• Equalize your estate so that if you have children, you can make alternative bequests to those who do not want to be involved with the family business. At the same time, you can leave the business to the children who do wish to be active in the business.
• Guarantee that the business continues in an orderly manner after your death. • Create a buy-sell agreement for family and non-family members who may own stock in your business.
As you can see, ensuring that your business lives on is a complicated issue that engenders many concerns. Care must be taken to ensure that all issues will receive open and honest discussion. With the right estate planning team and the right succession plan in place, you may be able to beat the odds to maintain your company’s success and ensure your family’s ownership for future generations.
Successfully Manage Your Cash Flow
Small business owners inevitably juggle many competitive priorities. While it can be challenging to keep everything running smoothly, “dropping the ball” on cash flow can be a costly oversight. Effectively managing the money flowing in and out of your company is key to staying in business. As you plan for success, three basic steps can help you successfully manage your cash flow: tracking, analysis, and budgeting.
Tracking Inflows vs. Outflows
For most businesses, cash flow is an ongoing process that tends to repeat over and over again as money cycles in from sales and out for expenses. Inflow refers to the money coming in to your business, for example, through the sale of goods and services or from the proceeds from a bank loan. Your business expenses, such as buying inventory or paying off a loan, represent your outflow. One of the greatest challenges small business owners face is timing when money comes in and when it needs to go out. Even businesses with steady annual profits may face times of the year when money is tight periods when there is a greater need for cash than there is cash on hand.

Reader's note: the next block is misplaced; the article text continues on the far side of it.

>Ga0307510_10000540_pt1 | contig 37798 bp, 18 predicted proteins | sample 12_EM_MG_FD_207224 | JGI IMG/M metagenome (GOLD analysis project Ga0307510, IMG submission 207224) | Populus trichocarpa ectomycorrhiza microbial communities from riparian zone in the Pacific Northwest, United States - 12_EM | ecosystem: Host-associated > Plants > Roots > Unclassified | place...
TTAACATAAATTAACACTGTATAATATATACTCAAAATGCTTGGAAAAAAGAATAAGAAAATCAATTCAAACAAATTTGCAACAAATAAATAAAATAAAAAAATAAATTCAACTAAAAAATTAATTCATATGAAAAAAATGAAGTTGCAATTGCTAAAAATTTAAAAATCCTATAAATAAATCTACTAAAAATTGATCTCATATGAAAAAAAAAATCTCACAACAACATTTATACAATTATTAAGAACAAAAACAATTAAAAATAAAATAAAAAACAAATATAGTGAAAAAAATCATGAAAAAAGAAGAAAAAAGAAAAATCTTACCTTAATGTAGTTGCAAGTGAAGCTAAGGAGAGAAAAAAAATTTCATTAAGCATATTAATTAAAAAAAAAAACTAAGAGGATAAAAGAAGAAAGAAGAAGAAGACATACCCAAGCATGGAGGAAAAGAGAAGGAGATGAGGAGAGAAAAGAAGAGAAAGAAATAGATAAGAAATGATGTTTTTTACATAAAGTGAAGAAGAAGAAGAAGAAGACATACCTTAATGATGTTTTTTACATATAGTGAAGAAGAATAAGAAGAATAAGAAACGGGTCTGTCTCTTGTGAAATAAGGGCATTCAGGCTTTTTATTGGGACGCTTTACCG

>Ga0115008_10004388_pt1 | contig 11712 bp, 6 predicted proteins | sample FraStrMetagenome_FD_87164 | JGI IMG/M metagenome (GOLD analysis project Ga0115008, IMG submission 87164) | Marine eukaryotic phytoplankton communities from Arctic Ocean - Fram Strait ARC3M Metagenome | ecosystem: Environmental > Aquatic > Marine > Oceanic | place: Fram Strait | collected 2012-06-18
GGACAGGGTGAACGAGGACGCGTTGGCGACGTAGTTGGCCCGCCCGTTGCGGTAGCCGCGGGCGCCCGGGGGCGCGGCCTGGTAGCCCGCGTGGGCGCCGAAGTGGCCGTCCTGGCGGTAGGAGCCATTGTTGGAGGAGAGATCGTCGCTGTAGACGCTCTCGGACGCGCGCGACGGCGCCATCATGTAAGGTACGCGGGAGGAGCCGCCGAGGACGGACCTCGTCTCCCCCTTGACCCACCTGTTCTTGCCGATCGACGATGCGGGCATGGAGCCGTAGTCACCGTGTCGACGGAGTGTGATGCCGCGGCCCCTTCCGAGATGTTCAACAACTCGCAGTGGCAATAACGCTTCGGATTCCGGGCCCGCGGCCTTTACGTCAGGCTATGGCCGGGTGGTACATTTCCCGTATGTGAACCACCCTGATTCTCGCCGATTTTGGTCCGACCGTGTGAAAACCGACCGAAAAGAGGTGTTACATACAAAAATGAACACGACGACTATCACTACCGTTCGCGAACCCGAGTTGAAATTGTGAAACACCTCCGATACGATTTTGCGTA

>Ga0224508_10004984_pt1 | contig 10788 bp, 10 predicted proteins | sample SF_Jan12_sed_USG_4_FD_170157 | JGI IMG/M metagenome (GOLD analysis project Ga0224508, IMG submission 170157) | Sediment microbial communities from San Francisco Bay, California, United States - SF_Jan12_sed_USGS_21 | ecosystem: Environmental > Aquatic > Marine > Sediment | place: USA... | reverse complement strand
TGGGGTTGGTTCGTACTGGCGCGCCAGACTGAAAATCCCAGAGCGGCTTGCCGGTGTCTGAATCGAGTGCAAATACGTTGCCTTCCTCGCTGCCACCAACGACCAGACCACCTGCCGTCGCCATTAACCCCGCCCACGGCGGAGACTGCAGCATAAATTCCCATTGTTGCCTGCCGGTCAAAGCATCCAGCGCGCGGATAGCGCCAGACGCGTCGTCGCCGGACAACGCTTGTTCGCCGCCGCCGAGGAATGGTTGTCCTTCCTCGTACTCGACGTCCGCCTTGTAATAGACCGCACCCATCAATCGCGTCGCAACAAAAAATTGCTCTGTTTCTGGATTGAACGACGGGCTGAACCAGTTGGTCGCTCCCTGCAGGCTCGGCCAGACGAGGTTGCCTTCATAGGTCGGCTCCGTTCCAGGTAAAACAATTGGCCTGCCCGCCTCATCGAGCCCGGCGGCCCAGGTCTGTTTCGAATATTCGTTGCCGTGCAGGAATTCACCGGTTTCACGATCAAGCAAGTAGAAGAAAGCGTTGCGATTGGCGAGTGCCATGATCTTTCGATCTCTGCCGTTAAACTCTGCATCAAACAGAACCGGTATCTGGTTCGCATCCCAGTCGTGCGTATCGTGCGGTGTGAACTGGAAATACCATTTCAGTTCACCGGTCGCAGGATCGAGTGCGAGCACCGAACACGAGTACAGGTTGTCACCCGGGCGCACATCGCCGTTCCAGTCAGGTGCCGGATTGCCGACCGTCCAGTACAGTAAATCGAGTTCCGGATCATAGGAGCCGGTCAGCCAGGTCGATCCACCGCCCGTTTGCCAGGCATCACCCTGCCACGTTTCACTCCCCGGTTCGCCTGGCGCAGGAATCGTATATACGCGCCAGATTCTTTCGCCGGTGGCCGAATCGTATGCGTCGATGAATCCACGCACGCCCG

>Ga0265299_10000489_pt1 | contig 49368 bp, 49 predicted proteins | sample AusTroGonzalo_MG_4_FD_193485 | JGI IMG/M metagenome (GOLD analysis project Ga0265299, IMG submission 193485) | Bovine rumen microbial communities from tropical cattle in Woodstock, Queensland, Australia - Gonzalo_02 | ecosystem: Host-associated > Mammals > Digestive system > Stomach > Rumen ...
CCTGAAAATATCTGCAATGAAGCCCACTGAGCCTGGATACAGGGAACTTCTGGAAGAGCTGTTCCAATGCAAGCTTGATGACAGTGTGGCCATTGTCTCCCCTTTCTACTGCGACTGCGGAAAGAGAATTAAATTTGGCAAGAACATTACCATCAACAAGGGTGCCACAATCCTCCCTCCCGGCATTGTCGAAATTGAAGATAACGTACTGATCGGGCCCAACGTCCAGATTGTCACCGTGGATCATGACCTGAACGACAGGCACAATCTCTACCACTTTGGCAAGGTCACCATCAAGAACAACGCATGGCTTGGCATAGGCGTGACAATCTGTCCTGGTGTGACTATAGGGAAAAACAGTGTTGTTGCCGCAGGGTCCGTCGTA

One important tool that can help you track your inflow and outflow is the cash flow statement. This basic document records the date and nature of all cash inflows, as well as the date and nature of all outflows— tracking the movement of funds, typically on a monthly basis over the course of a year. Your profit and loss statements and your balance sheets will be great resources for this information. With a detailed cash flow statement, you’re ready to analyze your situation and make projections.
Cash Flow Analysis